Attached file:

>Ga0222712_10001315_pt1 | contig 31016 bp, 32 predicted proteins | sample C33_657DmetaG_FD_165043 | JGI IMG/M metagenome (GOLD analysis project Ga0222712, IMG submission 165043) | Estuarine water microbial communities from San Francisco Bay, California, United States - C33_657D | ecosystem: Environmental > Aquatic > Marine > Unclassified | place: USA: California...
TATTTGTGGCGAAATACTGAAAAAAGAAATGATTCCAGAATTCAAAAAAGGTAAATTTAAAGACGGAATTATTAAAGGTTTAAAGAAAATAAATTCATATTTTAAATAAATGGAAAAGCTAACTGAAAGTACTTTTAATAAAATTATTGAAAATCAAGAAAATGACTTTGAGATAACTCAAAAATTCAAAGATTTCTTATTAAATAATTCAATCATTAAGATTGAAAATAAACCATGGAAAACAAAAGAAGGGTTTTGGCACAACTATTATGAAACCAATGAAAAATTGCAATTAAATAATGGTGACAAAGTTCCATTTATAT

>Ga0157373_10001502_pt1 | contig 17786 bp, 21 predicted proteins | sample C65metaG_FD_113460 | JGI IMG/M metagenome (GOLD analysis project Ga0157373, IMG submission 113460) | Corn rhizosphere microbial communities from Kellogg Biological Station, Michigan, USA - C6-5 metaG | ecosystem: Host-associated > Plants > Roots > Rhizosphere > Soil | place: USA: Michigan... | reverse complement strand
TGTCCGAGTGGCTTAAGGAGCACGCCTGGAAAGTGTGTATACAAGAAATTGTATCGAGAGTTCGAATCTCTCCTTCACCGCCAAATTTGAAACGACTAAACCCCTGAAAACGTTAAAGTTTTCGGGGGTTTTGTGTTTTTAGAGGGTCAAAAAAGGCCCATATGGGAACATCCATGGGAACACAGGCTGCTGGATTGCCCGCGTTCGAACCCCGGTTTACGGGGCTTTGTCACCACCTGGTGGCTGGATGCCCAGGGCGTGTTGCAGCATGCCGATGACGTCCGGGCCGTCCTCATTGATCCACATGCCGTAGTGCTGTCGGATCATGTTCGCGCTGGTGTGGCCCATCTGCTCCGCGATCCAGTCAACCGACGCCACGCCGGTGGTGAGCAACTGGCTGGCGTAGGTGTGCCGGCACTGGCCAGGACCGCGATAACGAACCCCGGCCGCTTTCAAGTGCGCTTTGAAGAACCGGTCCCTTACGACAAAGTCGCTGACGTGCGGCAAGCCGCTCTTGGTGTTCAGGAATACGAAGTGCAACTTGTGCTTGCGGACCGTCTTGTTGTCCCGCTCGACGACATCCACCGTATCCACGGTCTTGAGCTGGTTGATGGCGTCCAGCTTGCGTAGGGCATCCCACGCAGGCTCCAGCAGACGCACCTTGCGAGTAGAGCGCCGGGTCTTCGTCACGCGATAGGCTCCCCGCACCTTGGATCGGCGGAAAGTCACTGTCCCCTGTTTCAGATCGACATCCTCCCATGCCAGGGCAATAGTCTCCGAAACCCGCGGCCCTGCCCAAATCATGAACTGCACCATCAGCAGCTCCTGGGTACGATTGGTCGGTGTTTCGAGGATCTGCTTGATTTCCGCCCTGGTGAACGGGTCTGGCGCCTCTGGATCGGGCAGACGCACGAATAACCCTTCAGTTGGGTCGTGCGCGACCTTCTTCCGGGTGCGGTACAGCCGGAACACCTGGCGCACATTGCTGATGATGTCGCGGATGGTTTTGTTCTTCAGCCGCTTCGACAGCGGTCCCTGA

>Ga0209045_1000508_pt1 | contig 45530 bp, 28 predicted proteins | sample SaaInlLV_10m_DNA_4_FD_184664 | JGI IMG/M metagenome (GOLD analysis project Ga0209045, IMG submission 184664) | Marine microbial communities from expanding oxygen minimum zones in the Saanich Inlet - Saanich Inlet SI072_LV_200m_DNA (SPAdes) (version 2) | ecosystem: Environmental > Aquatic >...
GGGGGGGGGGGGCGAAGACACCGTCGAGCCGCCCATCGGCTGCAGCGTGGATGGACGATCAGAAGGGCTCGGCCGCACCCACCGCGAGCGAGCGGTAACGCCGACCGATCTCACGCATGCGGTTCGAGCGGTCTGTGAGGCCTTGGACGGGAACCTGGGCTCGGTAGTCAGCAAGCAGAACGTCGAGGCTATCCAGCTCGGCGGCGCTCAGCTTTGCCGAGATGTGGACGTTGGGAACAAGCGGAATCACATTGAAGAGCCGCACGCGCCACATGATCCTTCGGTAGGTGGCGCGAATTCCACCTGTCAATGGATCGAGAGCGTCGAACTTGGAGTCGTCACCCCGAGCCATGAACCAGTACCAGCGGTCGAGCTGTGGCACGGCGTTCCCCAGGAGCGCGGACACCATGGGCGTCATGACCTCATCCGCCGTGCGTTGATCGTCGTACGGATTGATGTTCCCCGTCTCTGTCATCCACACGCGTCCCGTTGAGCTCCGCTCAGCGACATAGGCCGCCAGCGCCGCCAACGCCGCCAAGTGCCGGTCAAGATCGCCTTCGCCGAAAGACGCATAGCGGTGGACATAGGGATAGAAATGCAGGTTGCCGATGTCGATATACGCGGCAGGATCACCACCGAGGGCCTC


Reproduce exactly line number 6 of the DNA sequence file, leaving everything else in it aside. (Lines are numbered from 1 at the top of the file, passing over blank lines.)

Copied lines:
GGGGGGGGGGGGCGAAGACACCGTCGAGCCGCCCATCGGCTGCAGCGTGGATGGACGATCAGAAGGGCTCGGCCGCACCCACCGCGAGCGAGCGGTAACGCCGACCGATCTCACGCATGCGGTTCGAGCGGTCTGTGAGGCCTTGGACGGGAACCTGGGCTCGGTAGTCAGCAAGCAGAACGTCGAGGCTATCCAGCTCGGCGGCGCTCAGCTTTGCCGAGATGTGGACGTTGGGAACAAGCGGAATCACATTGAAGAGCCGCACGCGCCACATGATCCTTCGGTAGGTGGCGCGAATTCCACCTGTCAATGGATCGAGAGCGTCGAACTTGGAGTCGTCACCCCGAGCCATGAACCAGTACCAGCGGTCGAGCTGTGGCACGGCGTTCCCCAGGAGCGCGGACACCATGGGCGTCATGACCTCATCCGCCGTGCGTTGATCGTCGTACGGATTGATGTTCCCCGTCTCTGTCATCCACACGCGTCCCGTTGAGCTCCGCTCAGCGACATAGGCCGCCAGCGCCGCCAACGCCGCCAAGTGCCGGTCAAGATCGCCTTCGCCGAAAGACGCATAGCGGTGGACATAGGGATAGAAATGCAGGTTGCCGATGTCGATATACGCGGCAGGATCACCACCGAGGGCCTC